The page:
Note: If you do not have a DropBox account, you will be prompted to create one when you receive the invitation. Those who submit a proposal per the submission requirements below will receive a complimentary ticket to the Design Awards ceremony.
Monday, September 25th, 2023, 4:00PM: Submission Request Forms must be submitted to the AIA Pittsburgh office by 4PM. Please submit by email to email@example.com with subject “2023 YASC Submission Request”
Sunday, October 1st, 2023, 11:59PM: Project submissions must be received by AIA Pittsburgh via DropBox by midnight to be eligible for judging.The winner will be announced at the AIA Pittsburgh Design Awards (October 12th).
For each project entry, please include the following items in your electronic submission folder via DropBox.com:
Design Submission: For Jury Use. There should be no reference to the author’s identity in any of the Design Submission files.
- One file formatted to 34” x 34” at 300 dpi, saved as a PDF. This file can contain text and imagery. It should focus on visual impact, as this will be displayed in the Design Pittsburgh exhibition viewed by the general public and the architecture community. This is also the main exhibit which will be accessed by the jury. File name shall be labeled:
- The written summary sheet must synthesize the Design Submission as an at-a-glance synopsis, which includes the Thesis Statement (see below). This should be a written work, without any images, not to exceed one 8.5 x 11 sheet. File name shall be labeled:
Publication & Print Images: Images used for print, web, and exhibit publication should be the best representation of the designer’s solution to the design challenge. These may be shared with media outlets, shown in an AIA digital gallery, or shown in AIA social media channels.
- Two image files not to exceed 2000 x 2000 pixels each, at 150 dpi, saved as a JPG or PNG. File name shall be labeled:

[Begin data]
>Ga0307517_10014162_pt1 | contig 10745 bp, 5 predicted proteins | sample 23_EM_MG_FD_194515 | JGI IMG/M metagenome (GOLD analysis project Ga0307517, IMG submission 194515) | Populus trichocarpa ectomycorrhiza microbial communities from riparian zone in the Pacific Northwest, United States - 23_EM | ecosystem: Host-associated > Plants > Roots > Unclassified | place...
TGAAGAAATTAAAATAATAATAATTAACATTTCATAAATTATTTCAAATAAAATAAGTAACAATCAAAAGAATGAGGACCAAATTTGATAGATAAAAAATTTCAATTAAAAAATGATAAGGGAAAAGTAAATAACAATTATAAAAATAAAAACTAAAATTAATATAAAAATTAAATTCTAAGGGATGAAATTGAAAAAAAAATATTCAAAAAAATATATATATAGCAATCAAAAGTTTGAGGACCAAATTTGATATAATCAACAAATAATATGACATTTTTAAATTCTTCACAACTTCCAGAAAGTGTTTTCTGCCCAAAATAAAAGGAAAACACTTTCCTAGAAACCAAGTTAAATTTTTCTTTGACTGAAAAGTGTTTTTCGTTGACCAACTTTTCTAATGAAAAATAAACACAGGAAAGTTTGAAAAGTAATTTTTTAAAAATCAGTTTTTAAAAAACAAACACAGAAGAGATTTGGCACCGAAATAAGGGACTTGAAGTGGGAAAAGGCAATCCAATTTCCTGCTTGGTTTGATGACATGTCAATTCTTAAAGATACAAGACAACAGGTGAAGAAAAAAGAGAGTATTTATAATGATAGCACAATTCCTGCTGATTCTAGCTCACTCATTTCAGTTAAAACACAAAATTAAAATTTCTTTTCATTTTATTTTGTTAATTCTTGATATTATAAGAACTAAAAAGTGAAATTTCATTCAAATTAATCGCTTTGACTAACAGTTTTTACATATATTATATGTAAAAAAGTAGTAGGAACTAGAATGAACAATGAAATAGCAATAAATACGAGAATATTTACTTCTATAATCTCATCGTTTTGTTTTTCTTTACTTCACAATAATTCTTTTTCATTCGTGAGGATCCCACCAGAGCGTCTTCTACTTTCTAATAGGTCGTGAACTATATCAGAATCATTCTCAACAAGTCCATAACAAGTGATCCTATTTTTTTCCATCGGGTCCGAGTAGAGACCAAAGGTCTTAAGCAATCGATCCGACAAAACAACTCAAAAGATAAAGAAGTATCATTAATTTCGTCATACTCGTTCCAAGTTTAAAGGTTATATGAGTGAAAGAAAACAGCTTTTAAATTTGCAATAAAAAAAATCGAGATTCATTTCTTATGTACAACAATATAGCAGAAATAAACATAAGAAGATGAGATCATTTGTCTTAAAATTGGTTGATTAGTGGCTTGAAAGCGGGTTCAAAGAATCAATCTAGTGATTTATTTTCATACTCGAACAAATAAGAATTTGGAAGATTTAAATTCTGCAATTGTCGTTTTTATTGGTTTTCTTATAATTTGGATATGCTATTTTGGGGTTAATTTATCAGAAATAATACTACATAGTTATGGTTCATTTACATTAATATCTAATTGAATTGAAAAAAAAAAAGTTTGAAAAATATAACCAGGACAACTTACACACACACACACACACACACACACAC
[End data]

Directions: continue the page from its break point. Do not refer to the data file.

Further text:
- Thesis Statement – Description of the proposal in 500 words or less, to be quoted for publication (print, web, social media, etc).
- YASC23_ProjectTitle_ShortDescription (word or text file)
AIA Pittsburgh assumes no liability for original drawings and other submission materials or loss or damage to any part of the submission. AIA Pittsburgh retains the right to reproduce any of the submission materials in its publications, educational programs, and web site, and guarantees that credit will be given to the designer. Please check all information for correct spelling and accuracy since it will be used for publication. By making a submission, the entrant agrees that the information contained in this form is correct and complete, and that the entrant will hold harmless AIA Pittsburgh for any and all damage arising out of the use of the information contained herein. Any errors or omissions are the complete responsibility of the entrant. The entrant further certifies that permission has been obtained from the owner, developer, and photographer of the project to publish photographs, drawings, and other information included in the submission (and releases and authorizes AIA Pittsburgh to use all such materials).